Vivian was positive that her distraught over losing the ring had caused her to hallucinate. So, what would it hurt to say OK? And if some extraordinary paranormal event had just happened to her — maybe she had never been aware that trees could talk because they had never had anything to say to her before — what would be the harm in saying OK. It was a tree for goodness sakes, and trees were rooted in the ground.
Her confusion and desperation collected as she cried new tears. “If you get my ring back, I’ll do whatever you want.” When she felt a slight tingle, Vivian immediately looked to her hand, and there her ring sat as if it had never been lost. Without another thought about the tree or her promise, she ran home.
Scott didn’t take the breakup very well. He had actually cried and told her he forgave her but would never forget her, nor would he stop pursuing her. He swore that she would eventually grow to love him as much as he loved her. But she had moved on.
Vivian sat at a coffee shop sipping her espresso and writing an e-mail to her mother who lived faraway. She felt a presence and glanced over her laptop and across the table. The most handsome guy in the world stared at her. His eyes blazed amazing green, and his facial features were symmetrically perfect. “Is this seat taken?” he asked.
Vivian could only shake her head, trying not to smile too widely. She was already imaging the wild times they would have together.
“You are not an easy one to find, my dear Vivian.”
“Do I know you?” she said and closed her laptop.
“You no longer wear the ring.”
“No, it didn’t work… are you a friend of Scott’s?”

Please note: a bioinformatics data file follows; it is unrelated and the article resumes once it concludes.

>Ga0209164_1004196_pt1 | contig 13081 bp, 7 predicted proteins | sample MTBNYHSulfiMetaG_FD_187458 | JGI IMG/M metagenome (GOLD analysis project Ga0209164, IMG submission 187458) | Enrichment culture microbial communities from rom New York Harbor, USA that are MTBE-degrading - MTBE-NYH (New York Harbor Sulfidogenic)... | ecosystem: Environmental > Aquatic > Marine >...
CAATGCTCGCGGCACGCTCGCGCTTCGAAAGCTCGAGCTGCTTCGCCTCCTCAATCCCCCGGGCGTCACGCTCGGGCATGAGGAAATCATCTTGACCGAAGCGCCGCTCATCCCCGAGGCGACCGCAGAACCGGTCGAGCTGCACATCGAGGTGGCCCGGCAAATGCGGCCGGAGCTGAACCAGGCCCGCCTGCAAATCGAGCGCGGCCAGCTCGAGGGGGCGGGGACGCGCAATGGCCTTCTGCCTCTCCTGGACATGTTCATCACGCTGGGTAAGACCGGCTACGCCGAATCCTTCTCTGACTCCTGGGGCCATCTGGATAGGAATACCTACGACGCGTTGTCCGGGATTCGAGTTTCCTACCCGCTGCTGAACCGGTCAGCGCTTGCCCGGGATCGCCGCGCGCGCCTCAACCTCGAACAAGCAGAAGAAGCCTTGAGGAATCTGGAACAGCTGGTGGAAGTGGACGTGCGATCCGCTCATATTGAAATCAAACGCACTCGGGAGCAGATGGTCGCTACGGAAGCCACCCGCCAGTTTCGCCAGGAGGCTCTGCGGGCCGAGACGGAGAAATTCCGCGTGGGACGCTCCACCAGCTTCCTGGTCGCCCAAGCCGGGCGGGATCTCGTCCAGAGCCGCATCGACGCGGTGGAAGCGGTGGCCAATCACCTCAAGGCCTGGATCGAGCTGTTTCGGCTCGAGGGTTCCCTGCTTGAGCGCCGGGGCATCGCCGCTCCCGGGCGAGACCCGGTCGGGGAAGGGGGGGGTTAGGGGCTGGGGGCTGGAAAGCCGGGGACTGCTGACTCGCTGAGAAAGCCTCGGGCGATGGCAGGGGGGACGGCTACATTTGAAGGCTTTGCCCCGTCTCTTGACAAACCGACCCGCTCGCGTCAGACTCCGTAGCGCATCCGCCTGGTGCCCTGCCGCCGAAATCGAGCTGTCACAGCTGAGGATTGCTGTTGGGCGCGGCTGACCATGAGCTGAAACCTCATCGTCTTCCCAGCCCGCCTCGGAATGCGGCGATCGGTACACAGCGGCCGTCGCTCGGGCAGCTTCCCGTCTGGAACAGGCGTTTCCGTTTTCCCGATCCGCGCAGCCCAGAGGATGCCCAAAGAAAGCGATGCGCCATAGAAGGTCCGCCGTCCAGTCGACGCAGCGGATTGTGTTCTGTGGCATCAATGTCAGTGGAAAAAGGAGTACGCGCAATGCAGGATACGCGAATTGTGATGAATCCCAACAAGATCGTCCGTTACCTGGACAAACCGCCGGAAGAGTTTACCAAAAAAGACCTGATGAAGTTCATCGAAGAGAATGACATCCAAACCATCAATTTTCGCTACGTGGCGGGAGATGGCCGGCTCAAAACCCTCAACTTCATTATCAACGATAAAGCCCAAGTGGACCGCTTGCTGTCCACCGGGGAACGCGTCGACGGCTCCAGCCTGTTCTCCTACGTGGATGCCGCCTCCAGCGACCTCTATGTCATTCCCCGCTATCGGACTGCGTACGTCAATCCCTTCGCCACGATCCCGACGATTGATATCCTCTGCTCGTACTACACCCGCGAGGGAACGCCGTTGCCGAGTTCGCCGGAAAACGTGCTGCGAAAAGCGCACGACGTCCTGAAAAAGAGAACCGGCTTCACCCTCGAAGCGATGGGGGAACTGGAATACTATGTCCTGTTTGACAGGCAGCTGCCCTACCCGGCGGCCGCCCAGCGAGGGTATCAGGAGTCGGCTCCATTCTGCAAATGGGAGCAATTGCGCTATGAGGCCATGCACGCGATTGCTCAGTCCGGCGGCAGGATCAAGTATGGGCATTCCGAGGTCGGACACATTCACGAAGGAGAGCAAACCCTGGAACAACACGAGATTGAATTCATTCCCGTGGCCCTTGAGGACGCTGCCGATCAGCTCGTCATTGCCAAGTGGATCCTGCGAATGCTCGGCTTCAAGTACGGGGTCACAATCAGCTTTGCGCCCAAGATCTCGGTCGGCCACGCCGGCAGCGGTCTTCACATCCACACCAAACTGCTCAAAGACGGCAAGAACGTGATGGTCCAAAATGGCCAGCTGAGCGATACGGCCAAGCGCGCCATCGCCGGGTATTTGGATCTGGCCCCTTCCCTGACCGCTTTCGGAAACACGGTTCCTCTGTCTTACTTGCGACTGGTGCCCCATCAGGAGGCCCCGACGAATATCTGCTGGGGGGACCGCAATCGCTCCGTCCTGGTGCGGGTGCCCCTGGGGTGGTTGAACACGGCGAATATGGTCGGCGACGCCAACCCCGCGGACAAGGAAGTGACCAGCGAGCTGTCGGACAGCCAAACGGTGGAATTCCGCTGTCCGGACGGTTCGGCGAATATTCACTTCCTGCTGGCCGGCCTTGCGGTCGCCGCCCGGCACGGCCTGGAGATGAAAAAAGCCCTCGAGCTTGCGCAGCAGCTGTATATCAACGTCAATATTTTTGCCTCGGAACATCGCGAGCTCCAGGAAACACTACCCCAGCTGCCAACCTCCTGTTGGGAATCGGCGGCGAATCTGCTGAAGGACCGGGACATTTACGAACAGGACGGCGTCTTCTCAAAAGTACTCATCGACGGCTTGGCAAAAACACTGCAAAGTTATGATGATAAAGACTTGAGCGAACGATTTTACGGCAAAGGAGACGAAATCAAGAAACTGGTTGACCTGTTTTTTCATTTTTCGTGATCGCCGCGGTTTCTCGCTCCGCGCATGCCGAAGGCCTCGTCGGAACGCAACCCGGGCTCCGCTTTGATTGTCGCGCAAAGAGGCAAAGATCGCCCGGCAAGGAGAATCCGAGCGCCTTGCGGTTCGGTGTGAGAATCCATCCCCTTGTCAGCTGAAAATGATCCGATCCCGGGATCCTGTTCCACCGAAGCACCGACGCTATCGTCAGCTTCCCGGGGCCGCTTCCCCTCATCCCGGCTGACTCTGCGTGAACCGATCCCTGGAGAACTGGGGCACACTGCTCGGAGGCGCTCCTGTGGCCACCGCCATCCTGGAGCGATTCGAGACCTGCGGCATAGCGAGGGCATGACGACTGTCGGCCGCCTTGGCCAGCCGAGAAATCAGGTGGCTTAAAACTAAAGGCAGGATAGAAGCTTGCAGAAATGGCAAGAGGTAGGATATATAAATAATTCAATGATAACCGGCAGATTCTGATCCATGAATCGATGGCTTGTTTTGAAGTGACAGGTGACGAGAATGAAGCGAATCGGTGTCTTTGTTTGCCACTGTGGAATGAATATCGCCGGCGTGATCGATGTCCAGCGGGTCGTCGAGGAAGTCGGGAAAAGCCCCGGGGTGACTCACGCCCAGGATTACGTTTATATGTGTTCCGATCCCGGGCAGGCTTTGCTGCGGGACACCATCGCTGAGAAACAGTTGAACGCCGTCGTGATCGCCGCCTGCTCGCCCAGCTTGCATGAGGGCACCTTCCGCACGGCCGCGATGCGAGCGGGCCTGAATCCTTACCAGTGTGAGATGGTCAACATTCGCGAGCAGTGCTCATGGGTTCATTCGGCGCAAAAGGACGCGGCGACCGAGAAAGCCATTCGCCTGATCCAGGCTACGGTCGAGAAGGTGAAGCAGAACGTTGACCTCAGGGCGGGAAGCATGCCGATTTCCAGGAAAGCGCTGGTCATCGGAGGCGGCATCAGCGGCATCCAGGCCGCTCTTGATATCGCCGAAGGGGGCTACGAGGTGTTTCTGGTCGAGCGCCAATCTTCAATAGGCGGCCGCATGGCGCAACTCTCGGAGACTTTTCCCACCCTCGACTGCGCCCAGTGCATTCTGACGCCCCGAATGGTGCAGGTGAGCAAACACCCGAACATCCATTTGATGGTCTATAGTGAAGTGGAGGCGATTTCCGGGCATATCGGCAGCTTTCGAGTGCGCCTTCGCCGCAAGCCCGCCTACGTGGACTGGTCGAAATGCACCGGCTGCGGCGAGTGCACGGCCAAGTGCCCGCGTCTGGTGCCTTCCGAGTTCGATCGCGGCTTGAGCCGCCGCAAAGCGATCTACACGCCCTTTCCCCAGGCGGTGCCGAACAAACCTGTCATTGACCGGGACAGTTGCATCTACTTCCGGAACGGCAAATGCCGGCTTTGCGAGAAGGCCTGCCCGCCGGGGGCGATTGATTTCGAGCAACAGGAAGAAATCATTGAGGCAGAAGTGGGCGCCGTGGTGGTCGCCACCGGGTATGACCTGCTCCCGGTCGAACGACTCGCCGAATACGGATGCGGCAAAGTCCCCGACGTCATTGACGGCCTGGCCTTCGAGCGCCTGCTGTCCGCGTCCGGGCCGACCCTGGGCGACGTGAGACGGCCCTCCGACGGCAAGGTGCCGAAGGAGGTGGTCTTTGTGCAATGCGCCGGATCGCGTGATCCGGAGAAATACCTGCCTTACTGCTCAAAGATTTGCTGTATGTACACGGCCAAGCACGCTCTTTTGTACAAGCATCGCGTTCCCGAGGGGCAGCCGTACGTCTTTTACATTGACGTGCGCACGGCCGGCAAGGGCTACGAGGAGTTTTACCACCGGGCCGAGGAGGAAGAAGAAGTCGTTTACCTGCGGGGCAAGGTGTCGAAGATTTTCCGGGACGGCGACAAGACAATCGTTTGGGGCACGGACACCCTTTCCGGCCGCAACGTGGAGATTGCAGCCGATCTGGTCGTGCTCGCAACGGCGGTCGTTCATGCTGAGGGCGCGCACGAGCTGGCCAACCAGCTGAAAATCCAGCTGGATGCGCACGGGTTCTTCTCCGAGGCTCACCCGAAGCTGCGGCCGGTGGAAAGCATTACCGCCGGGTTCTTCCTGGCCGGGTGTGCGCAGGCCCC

“I am friends with you.”
“No. I would know if you were my friend.”
“We met months ago… by the lake.”
“Is this some kind of joke?” She knew she had told no one about what had happened. She had tried to forget it herself. “I don’t understand.”
“You made me a promise that day. You said you would marry me if I retrieved your ring.”
She laughed. “I made you that promise?” She put her hand on her face and gently scratched her cheek.
“I am the tree, cursed by the lake many centuries ago.”
“Hmmm,” Vivian said. But how could she doubt what he had said. She had been there. She had made the promise, and the tree had given her the ring back. And now, the tree sat across from her at the table. And he was gorgeous. So gorgeous, that if he would have said he used to be a frog it wouldn’t have mattered.
From that day on, they were inseparable. She spent her mornings listening to him tell of times before her own and spent the evenings in his arms. She grew to love him from her fingertips to her toes, from the depths of her soul, from there until eternity.
She decided to keep her promise.
The ceremony was small, just the two of them, and at the place where they had met. She never took her eyes off of him, nor he from her’s. As soon as he placed a ring of twine and twigs on her finger, his curse of loneliness vanished. Two blissful willows swayed in the wind by the lake, green and lush with early summer.